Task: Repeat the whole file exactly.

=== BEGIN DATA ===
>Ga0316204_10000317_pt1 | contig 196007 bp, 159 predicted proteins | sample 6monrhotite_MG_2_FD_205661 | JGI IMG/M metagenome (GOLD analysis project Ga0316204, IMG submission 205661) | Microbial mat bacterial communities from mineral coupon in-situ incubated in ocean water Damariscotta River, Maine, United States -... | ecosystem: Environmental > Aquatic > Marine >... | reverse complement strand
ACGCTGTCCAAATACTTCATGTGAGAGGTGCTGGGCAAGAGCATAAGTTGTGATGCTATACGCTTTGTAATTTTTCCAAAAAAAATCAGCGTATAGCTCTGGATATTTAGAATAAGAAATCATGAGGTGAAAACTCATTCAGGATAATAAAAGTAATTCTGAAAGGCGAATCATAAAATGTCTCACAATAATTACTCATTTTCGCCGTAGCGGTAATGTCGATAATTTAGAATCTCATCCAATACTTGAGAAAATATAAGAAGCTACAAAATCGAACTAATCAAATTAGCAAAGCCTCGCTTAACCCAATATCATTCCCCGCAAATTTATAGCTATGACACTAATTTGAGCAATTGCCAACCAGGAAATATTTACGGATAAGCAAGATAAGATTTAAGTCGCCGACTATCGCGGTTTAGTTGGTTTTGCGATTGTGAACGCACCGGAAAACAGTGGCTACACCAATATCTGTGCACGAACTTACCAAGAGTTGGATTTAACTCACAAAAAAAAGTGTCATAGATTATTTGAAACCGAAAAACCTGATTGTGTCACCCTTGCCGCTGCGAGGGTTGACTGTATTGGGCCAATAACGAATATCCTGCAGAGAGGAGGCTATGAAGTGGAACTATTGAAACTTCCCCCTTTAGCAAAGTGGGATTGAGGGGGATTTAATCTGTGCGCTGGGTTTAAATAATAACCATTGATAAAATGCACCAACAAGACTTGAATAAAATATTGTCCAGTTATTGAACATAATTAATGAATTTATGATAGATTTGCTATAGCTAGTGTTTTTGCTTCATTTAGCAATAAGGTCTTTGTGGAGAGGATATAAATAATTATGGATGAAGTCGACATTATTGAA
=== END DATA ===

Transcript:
>Ga0316204_10000317_pt1 | contig 196007 bp, 159 predicted proteins | sample 6monrhotite_MG_2_FD_205661 | JGI IMG/M metagenome (GOLD analysis project Ga0316204, IMG submission 205661) | Microbial mat bacterial communities from mineral coupon in-situ incubated in ocean water Damariscotta River, Maine, United States -... | ecosystem: Environmental > Aquatic > Marine >... | reverse complement strand
ACGCTGTCCAAATACTTCATGTGAGAGGTGCTGGGCAAGAGCATAAGTTGTGATGCTATACGCTTTGTAATTTTTCCAAAAAAAATCAGCGTATAGCTCTGGATATTTAGAATAAGAAATCATGAGGTGAAAACTCATTCAGGATAATAAAAGTAATTCTGAAAGGCGAATCATAAAATGTCTCACAATAATTACTCATTTTCGCCGTAGCGGTAATGTCGATAATTTAGAATCTCATCCAATACTTGAGAAAATATAAGAAGCTACAAAATCGAACTAATCAAATTAGCAAAGCCTCGCTTAACCCAATATCATTCCCCGCAAATTTATAGCTATGACACTAATTTGAGCAATTGCCAACCAGGAAATATTTACGGATAAGCAAGATAAGATTTAAGTCGCCGACTATCGCGGTTTAGTTGGTTTTGCGATTGTGAACGCACCGGAAAACAGTGGCTACACCAATATCTGTGCACGAACTTACCAAGAGTTGGATTTAACTCACAAAAAAAAGTGTCATAGATTATTTGAAACCGAAAAACCTGATTGTGTCACCCTTGCCGCTGCGAGGGTTGACTGTATTGGGCCAATAACGAATATCCTGCAGAGAGGAGGCTATGAAGTGGAACTATTGAAACTTCCCCCTTTAGCAAAGTGGGATTGAGGGGGATTTAATCTGTGCGCTGGGTTTAAATAATAACCATTGATAAAATGCACCAACAAGACTTGAATAAAATATTGTCCAGTTATTGAACATAATTAATGAATTTATGATAGATTTGCTATAGCTAGTGTTTTTGCTTCATTTAGCAATAAGGTCTTTGTGGAGAGGATATAAATAATTATGGATGAAGTCGACATTATTGAA